Researchers conducting tests in the harsh environment of Mono Lake in
California have discovered the first known microorganism on Earth
able to thrive and reproduce using the toxic chemical arsenic. The
microorganism substitutes arsenic for phosphorus in its cell

"The definition of life has just expanded," said Ed Weiler, NASA's
associate administrator for the Science Mission Directorate at the
agency's Headquarters in Washington. "As we pursue our efforts to
seek signs of life in the solar system, we have to think more
broadly, more diversely and consider life as we do not know it."

This finding of an alternative biochemistry makeup will alter biology
textbooks and expand the scope of the search for life beyond Earth.
The research is published in this week's edition of Science Express.

Carbon, hydrogen, nitrogen, oxygen, phosphorus and sulfur are the six
basic building blocks of all known forms of life on Earth. Phosphorus
is part of the chemical backbone of DNA and RNA, the structures that
carry genetic instructions for life, and is considered an essential
element for all living cells.

Phosphorus is a central component of the energy-carrying molecule in
all cells (adenosine triphosphate) and also the phospholipids that
form all cell membranes. Arsenic, which is chemically similar to
phosphorus, is poisonous for most life on Earth. Arsenic disrupts
metabolic pathways because chemically it behaves similarly to

"We know that some microbes can breathe arsenic, but what we've found
is a microbe doing something new -- building parts of itself out of
arsenic," said Felisa Wolfe-Simon, a NASA astrobiology research
fellow in residence at the U.S. Geological Survey in Menlo Park,
Calif., and the research team's lead scientist. "If something here on
Earth can do something so unexpected, what else can life do that we
haven't seen yet?"

The newly discovered microbe, strain GFAJ-1, is a member of a common
group of bacteria, the Gammaproteobacteria. In the laboratory, the
researchers successfully grew microbes from the lake on a diet that
was very lean on phosphorus, but included generous helpings of
arsenic. When researchers removed the phosphorus and replaced it with
arsenic the microbes continued to grow. Subsequent analyses indicated
that the arsenic was being used to produce the building blocks of new
GFAJ-1 cells.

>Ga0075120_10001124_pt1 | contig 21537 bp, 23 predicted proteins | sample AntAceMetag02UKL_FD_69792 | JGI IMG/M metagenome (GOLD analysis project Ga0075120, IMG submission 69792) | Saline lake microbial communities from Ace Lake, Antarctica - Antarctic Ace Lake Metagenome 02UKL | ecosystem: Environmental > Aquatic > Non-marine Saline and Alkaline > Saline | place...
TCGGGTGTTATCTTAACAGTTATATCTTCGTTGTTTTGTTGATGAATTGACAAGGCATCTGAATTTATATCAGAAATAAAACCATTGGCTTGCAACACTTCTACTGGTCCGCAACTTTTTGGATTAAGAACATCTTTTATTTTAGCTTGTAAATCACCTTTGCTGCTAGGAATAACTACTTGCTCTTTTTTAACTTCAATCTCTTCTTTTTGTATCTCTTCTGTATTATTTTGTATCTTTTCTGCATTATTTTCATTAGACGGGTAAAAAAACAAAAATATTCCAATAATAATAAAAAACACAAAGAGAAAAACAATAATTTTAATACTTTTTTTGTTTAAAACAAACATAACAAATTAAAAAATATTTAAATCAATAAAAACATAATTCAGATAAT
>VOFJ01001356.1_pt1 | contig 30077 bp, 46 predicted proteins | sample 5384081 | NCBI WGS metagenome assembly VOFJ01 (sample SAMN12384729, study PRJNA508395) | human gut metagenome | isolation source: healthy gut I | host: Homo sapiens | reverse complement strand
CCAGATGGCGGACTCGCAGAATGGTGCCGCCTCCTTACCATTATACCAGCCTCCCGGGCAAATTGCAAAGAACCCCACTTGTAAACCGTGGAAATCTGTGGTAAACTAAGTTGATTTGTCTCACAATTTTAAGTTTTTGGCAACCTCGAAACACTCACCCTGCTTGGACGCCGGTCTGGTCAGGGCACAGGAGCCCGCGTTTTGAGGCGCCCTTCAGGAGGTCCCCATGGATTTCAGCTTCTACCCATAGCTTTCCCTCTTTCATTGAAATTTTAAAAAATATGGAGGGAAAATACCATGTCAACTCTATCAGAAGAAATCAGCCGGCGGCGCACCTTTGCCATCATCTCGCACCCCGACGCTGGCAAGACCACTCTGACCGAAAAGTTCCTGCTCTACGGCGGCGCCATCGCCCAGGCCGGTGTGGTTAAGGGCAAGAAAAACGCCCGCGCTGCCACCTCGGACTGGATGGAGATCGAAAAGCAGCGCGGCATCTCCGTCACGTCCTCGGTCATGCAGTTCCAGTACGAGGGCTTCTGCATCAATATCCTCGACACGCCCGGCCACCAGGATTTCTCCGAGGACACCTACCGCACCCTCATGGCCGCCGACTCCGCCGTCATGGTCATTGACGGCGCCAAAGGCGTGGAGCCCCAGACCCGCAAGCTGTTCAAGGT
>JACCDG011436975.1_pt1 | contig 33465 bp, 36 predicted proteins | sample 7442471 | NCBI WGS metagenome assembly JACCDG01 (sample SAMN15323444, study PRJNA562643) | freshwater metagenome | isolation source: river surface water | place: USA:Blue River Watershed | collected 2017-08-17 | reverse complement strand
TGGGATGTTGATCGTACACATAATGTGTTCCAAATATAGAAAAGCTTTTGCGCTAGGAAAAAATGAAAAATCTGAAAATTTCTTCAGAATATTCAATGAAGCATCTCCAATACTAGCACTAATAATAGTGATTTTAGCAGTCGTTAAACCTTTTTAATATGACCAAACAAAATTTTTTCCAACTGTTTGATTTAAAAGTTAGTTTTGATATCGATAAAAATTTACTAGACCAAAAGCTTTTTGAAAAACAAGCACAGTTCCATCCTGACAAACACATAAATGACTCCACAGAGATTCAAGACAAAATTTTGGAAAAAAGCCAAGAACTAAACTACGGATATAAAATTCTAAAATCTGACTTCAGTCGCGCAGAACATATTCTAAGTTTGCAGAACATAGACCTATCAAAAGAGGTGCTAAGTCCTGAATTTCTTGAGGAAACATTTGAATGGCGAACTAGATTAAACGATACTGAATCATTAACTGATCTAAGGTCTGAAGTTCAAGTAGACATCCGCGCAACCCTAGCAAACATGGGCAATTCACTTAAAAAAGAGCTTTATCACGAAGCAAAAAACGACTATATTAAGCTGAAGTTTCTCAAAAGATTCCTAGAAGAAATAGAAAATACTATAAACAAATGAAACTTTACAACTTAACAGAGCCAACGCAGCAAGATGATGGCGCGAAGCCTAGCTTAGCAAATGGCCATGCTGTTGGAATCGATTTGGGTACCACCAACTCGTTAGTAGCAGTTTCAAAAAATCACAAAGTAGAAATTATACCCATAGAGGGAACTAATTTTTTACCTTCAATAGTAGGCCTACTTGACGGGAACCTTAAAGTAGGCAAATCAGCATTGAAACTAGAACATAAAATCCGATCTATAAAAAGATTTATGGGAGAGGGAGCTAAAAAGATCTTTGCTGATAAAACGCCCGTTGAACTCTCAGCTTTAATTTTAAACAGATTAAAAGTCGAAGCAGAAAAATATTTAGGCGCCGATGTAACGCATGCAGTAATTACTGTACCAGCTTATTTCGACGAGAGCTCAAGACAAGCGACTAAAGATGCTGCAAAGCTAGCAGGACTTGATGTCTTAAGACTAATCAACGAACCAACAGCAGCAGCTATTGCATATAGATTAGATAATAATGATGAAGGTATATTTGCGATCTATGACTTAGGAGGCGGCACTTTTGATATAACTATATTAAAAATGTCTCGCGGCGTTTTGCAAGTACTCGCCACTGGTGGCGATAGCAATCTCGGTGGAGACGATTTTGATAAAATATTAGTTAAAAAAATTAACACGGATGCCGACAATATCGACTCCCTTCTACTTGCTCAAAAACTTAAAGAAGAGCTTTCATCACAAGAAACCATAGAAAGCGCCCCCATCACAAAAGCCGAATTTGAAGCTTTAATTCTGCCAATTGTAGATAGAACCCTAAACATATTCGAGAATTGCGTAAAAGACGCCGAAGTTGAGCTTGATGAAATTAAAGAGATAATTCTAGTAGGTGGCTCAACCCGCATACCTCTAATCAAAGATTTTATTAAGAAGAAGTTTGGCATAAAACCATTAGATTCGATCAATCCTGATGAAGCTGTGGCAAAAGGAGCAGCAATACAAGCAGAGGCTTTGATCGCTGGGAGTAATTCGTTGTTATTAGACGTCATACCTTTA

The key issue the researchers investigated was when the microbe was
grown on arsenic did the arsenic actually became incorporated into
the organisms' vital biochemical machinery, such as DNA, proteins and
the cell membranes. A variety of sophisticated laboratory techniques
were used to determine where the arsenic was incorporated.

The team chose to explore Mono Lake because of its unusual chemistry,
especially its high salinity, high alkalinity, and high levels of
arsenic. This chemistry is in part a result of Mono Lake's isolation
from its sources of fresh water for 50 years.

The results of this study will inform ongoing research in many areas,
including the study of Earth's evolution, organic chemistry,
biogeochemical cycles, disease mitigation and Earth system research.
These findings also will open up new frontiers in microbiology and
other areas of research.

"The idea of alternative biochemistries for life is common in science
fiction," said Carl Pilcher, director of the NASA Astrobiology
Institute at the agency's Ames Research Center in Moffett Field,
Calif. "Until now a life form using arsenic as a building block was
only theoretical, but now we know such life exists in Mono Lake."

The research team included scientists from the U.S. Geological Survey,
Arizona State University in Tempe, Ariz., Lawrence Livermore National
Laboratory in Livermore, Calif., Duquesne University in Pittsburgh
and the Stanford Synchrotron Radiation Lightsource in Menlo Park.

NASA's Astrobiology Program in Washington contributed funding for the
research through its Exobiology and Evolutionary Biology program and
the NASA Astrobiology Institute. NASA's Astrobiology Program supports
research into the origin, evolution, distribution and future of life
on Earth.

For more information about the finding and a complete list of
researchers, visit:

 By Rick

11/20/2010  7:59PM

History for public employees began the day they were born. Somehow, they have absolutely no concept of where nor when they became dependent upon the producers.

Sadly, history is also lost to the fools that continue to vote the above-mentioned slugs into office.

I'll substitute a bunch of explanations and words into this:

Get off our backs, in the name of the Constitution of the United Staes. And when you don't get off our backs, we will defend it.
 By bluejay

11/20/2010  3:26PM

Yes Mike, you are correct.

The part I like best is "we're here representing the people of California." Bob Chapman says attorneys in government today were just "C" students in law school. Concerning judges Bob basically said, he never met so many folks in a professional sector before that were so hooked on drugs and alcohol. Does anyone know if state attorneys and judges are required to take drug tests?